- Avoid URL parameters (where possible)
2.3. Write Unique Product & Category Descriptions
Look at almost any big Ecommerce retailer.
You’ll see that they include unique descriptions on their category pages:
When it comes to SEO, the more content you have on your website in terms of written word and images, the better. For example: if a visitor is viewing an individual product page but they’re not looking for that specific item (maybe something caught their eye elsewhere), then having additional information about other products or categories will help them find what they were originally searching for. This way when Google crawls through and indexes all our pages with its algorithm-driven search engine later down the line, there are no surprises – everything makes sense!
When it comes to e-commerce, there are two reasons you should always write unique descriptions: It tells visitors more about the category or product they’re viewing and helps Google understand what your page is all about. Remember – no one likes a copy/paste job!
Here are a few guidelines for this:
- Include your head target keyword in the description;
- Sprinkle in long-tail variations, synonyms, and LSI keywords (where appropriate—don’t shoehorn!);
- Make sure they’re well-written and readable for visitors;
- Tell visitors things they may actually want to know! (duh!);
- Don’t ramble—keep them short and sweet
2.4. Add Schema Markup
How would you prefer your products to be displayed in the SERPs?
It’s a no-brainer, right? The latter (with Schema markup) is not only more eye-catching, but it also provides the searcher with more information which can increase CTR by up to 30%.
This brings more traffic. Which results in more sales.
What’s more, Google uses this information to help understand your content. (e.g., is it a product page, category page, blog post, etc.—this is very useful for Ecommerce SEO).
For this, you could use the schema.org Product markup.
There are a lot of different properties you can add to this schema property, but here are some of the most common, and the ones we recommend adding to product pages:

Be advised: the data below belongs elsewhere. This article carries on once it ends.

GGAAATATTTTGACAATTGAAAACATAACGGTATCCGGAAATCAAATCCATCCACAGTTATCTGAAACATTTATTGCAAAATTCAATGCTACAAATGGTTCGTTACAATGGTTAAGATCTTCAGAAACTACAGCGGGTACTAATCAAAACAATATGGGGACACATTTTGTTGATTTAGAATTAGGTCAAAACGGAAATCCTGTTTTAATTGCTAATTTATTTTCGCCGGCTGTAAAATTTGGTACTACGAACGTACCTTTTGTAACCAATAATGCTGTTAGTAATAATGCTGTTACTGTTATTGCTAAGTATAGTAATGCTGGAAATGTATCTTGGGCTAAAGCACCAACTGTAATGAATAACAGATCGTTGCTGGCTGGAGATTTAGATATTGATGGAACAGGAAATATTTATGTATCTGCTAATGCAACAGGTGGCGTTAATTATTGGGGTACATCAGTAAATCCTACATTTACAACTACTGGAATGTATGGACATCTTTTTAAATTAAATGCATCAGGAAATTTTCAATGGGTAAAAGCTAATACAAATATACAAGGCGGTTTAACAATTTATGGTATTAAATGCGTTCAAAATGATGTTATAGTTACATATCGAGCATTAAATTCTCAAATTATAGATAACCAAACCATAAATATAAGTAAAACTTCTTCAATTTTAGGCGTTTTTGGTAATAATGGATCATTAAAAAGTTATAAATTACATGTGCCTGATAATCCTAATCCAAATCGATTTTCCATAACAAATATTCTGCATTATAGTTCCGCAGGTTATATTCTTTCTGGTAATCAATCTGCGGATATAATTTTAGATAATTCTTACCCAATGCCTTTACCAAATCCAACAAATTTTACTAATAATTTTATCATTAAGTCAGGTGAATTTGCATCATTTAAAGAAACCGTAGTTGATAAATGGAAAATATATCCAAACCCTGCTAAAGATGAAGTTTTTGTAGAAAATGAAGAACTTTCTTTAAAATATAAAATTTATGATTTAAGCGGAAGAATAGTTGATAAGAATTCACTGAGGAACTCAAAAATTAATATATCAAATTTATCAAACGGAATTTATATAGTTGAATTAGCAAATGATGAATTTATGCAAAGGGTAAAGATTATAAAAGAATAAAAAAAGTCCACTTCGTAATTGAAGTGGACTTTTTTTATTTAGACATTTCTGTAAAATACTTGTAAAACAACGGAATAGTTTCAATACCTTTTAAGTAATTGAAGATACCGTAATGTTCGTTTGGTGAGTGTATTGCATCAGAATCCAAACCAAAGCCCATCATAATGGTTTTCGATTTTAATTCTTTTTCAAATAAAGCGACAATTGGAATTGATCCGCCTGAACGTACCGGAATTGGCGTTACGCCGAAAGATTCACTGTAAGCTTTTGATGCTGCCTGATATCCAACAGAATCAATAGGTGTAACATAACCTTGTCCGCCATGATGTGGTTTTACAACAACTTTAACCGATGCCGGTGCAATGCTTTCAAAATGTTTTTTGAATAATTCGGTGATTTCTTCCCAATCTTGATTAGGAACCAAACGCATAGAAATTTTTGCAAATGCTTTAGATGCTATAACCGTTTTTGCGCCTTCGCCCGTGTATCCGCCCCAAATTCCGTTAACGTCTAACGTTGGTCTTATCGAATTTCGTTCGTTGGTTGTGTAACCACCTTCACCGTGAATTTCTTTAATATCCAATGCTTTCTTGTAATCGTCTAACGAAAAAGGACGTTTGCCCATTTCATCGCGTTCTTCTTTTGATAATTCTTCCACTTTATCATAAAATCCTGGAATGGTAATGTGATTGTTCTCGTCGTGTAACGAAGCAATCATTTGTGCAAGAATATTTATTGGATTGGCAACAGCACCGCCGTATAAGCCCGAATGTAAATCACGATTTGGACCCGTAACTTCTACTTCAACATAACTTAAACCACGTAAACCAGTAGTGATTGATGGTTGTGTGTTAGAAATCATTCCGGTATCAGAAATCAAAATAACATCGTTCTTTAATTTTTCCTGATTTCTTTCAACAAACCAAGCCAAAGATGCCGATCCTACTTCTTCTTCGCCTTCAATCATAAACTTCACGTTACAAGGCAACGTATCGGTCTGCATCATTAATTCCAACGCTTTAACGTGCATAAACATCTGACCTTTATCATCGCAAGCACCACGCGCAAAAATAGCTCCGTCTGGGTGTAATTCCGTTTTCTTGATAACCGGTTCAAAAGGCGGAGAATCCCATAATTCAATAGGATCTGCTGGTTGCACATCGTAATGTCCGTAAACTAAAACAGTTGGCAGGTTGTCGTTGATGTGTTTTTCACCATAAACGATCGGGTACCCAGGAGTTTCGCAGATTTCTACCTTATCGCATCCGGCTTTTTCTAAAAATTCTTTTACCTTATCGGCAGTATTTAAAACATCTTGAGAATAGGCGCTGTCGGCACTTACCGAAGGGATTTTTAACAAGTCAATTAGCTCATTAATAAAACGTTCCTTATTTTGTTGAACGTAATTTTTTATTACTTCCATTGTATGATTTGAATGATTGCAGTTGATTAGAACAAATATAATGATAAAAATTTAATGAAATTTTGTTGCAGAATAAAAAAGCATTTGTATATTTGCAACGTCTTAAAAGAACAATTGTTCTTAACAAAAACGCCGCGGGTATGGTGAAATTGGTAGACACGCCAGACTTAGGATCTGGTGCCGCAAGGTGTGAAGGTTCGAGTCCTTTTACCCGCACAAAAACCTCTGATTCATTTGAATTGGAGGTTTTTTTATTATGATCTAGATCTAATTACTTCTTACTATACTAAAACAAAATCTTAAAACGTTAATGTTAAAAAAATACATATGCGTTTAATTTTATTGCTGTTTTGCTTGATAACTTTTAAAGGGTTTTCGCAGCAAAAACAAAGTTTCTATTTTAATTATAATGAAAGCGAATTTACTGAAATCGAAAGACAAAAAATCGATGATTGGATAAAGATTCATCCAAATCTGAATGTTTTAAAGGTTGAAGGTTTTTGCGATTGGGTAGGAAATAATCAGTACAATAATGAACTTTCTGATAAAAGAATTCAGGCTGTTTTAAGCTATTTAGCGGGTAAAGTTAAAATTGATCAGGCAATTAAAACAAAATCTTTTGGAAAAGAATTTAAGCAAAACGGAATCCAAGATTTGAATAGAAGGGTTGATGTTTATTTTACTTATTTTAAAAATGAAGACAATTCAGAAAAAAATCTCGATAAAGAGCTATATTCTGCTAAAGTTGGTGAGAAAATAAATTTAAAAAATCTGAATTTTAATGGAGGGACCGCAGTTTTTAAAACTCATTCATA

3: Technical SEO For Ecommerce Sites
Have you ever wondered what technical SEO is? It’s the way search engines, like Google, rank your site. The goal of this blog post is to provide some tips on how to optimize your ecommerce sites for better rankings in search engine results pages (SERPs). This article provides information on: On-page optimization techniques with an emphasis on content and page titles; Off-page optimization techniques including social media marketing and link building.
3.1. Find Deep (or Orphaned) Pages
You want your category and product pages to be as easily-accessible to visitors as possible, so structured them in a way that they are no more than ~three clicks away from the homepage – good structure: Homepage -> Categories -> Subcategories -> Product; bad structure: Homepage > Category >Category etc. But while this is a good rule of thumb for small sites, it’s not always feasible with large ones because there might be too many categories on each page or certain products may need their own landing pages, which means you’ll have “orphaned” content meaning these individual pieces won’t connect back up to any other major parts of the site like Site Map or search console.
3.2. Find Keyword Cannibalization Errors